The team at the CUNY Center for Urban Research has updated its interactive maps showing block-level race/ethnicity patterns in 2000 and 2010 in major US cities.
The maps are available at www.urbanresearchmaps.org/comparinator/pluralitymap.htm. Steven Romalewski has a blog post with more detail HERE. The news release is here.
1. Block-level coverage for all of New York State, as well as New Jersey and Connecticut. For example, here are links to Albany and Syracuse and Buffalo and Babylon/Islip on Long Island.
2. More cities. There are now 15 major urban regions mapped (Atlanta, Baltimore, Boston, Charlotte, Chicago, Detroit, Houston, Los Angeles, Miami, New York, Orlando, Philadelphia, Phoenix, San Francisco, and Washington D.C.).
3. The maps now have three ways of comparing 2000 and 2010 racial patterns:
- a vertical slider bar dividing two overlapping maps (2000 on the left, 2010 on the right);
- a side-by-side comparison (two separate maps moving in unison), and
- a single-map overlay (you can fade between 2010 and 2000).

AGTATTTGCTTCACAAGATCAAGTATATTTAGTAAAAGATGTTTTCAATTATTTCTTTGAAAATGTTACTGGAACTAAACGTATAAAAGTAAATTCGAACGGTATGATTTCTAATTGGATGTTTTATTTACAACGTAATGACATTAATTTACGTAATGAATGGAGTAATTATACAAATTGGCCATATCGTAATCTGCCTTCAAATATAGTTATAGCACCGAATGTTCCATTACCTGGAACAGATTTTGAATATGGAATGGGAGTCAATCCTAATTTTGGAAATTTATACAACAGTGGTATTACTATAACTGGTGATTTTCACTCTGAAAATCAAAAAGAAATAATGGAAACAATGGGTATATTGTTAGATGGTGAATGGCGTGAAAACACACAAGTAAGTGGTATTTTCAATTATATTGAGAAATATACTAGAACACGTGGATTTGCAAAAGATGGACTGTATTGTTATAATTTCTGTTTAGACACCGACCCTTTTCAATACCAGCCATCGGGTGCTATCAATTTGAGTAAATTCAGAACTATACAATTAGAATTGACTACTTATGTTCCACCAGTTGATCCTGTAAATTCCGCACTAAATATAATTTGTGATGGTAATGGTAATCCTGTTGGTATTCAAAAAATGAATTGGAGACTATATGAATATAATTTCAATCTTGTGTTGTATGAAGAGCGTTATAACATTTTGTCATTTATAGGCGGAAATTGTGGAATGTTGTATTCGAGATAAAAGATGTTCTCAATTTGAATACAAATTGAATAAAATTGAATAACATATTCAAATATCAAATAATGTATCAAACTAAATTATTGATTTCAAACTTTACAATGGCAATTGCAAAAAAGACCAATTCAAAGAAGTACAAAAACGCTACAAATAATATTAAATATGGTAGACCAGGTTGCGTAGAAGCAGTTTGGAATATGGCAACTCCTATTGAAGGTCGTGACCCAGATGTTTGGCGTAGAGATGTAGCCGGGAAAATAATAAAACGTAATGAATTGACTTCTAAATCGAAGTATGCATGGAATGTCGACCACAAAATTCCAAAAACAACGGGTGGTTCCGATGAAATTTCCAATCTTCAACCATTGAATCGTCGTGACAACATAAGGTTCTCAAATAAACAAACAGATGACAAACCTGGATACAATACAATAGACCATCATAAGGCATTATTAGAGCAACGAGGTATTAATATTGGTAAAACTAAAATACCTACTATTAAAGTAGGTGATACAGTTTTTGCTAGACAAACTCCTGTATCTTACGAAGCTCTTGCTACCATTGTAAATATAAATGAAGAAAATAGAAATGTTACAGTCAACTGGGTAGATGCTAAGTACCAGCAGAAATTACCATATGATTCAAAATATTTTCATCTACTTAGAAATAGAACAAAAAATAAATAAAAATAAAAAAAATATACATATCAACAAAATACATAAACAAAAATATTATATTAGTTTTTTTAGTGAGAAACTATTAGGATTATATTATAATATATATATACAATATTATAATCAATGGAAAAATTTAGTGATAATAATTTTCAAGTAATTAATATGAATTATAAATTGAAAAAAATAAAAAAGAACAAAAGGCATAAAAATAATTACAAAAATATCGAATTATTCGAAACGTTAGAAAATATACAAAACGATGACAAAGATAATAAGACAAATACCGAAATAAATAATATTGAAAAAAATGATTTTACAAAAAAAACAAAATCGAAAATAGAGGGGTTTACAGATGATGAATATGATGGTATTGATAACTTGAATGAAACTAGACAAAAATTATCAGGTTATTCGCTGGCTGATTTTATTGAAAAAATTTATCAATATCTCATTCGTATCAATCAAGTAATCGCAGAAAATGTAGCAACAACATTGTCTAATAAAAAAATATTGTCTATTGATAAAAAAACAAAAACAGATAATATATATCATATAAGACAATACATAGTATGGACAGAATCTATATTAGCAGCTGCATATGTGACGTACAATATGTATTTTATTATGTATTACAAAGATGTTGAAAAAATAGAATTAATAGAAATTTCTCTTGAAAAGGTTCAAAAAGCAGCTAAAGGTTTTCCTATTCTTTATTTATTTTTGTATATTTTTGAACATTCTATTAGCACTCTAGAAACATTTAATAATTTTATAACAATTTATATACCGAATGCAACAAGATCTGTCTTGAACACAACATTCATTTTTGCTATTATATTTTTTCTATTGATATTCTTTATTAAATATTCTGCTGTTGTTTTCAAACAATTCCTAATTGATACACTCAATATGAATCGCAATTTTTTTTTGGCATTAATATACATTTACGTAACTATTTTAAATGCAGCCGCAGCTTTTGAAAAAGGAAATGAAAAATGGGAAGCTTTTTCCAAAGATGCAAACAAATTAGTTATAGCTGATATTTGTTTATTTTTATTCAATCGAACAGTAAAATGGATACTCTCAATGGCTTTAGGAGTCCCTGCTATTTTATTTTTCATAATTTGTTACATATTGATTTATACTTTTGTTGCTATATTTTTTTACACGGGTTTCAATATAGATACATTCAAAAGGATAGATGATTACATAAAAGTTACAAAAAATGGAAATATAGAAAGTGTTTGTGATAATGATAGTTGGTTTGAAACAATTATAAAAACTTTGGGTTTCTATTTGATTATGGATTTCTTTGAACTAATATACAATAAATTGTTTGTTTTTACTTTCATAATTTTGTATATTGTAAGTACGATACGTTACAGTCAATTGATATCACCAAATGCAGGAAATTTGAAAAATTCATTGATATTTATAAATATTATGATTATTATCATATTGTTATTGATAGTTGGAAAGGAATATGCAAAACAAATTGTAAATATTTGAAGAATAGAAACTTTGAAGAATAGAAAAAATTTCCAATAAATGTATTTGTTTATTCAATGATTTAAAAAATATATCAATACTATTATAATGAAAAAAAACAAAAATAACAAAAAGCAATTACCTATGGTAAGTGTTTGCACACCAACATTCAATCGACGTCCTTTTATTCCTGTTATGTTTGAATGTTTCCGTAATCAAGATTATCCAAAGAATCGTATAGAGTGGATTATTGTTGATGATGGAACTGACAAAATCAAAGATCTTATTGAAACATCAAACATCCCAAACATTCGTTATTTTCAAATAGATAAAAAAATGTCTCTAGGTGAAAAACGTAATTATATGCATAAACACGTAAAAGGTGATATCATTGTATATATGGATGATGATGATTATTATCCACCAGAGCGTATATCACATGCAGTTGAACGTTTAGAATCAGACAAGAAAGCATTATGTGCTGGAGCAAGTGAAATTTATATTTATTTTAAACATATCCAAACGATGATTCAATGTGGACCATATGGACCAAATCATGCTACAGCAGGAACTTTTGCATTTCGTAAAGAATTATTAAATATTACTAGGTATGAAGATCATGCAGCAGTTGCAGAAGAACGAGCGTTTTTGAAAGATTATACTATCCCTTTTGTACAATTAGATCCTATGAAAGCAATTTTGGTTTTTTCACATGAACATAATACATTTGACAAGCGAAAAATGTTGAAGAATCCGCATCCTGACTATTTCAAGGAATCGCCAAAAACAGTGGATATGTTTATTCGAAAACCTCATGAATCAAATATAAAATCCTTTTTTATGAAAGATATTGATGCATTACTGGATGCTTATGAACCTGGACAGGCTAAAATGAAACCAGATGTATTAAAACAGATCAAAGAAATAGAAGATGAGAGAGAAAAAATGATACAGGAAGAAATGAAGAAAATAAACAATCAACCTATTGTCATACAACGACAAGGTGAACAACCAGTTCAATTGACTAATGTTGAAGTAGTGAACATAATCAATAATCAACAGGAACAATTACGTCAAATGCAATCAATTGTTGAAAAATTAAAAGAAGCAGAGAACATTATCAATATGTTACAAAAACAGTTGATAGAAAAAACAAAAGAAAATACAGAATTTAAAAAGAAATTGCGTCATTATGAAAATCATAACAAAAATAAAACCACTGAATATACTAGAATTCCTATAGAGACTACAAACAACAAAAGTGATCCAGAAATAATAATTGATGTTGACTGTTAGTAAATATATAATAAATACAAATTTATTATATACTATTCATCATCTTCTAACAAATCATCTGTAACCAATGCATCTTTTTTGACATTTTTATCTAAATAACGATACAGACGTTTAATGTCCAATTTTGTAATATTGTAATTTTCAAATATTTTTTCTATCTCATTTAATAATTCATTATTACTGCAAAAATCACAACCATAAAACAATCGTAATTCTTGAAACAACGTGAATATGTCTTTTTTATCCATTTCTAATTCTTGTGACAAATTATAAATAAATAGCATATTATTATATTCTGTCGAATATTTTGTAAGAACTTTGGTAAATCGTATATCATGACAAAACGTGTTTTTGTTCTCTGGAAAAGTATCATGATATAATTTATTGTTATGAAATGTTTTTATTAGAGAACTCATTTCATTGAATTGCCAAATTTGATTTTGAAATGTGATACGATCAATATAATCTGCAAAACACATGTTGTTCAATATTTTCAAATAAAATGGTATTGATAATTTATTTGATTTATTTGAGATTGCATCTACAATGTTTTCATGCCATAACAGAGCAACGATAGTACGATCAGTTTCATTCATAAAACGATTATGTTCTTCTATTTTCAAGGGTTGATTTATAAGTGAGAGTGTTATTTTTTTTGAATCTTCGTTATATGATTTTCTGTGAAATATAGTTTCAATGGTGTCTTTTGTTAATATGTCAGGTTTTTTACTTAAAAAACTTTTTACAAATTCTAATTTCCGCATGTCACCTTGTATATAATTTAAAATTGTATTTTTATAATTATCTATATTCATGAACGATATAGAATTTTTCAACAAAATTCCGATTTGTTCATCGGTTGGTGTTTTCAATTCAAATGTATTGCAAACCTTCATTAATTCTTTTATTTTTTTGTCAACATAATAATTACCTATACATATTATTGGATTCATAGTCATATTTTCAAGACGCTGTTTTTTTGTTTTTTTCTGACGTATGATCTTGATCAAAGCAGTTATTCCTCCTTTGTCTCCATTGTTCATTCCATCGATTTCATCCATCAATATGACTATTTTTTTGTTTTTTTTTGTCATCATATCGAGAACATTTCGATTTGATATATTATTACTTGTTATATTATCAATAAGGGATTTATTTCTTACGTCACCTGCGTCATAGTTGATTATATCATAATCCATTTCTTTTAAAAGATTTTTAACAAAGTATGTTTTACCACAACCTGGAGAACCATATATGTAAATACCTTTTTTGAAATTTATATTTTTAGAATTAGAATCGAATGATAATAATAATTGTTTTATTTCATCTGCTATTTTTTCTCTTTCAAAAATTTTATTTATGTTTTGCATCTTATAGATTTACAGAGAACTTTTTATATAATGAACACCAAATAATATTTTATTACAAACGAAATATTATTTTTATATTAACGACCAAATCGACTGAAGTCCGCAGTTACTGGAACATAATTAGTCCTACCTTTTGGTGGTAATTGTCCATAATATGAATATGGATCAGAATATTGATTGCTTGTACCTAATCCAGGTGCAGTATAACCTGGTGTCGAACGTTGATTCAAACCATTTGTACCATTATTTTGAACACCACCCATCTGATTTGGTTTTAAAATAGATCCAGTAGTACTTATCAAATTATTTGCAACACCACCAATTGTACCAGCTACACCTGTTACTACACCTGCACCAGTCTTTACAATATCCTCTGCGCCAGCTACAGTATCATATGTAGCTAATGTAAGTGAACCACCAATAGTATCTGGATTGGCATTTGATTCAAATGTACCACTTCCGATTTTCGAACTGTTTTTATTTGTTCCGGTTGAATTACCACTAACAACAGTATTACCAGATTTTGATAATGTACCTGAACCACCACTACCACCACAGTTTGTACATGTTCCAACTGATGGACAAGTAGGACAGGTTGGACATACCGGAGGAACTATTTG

4. Color-coded the population change data in the popup window. Population increase is shown in green; decrease is shown in red. (A minor thing, but hopefully it makes the change values clearer.)
All three options for viewing are included so people can pick and choose which they like best, or which suits their particular needs. The vertical slider bar provides an effective "before and after" view. The side-by-side comparison works well for lingering over a given area, especially at the local level, taking the time to absorb the differences in demographic patterns. The single-map 2010/2000 overlay seems especially helpful for revealing the increase in diversity over a given area (as areas shaded with darker blues, oranges, etc fade to lighter shades indicating a more mixed population demographically) or vice versa.
CUNY Center for Urban Research has received some good feedback already on people's favorite comparison techniques. If you have a preference and have used the maps for a particular project, they would love to know.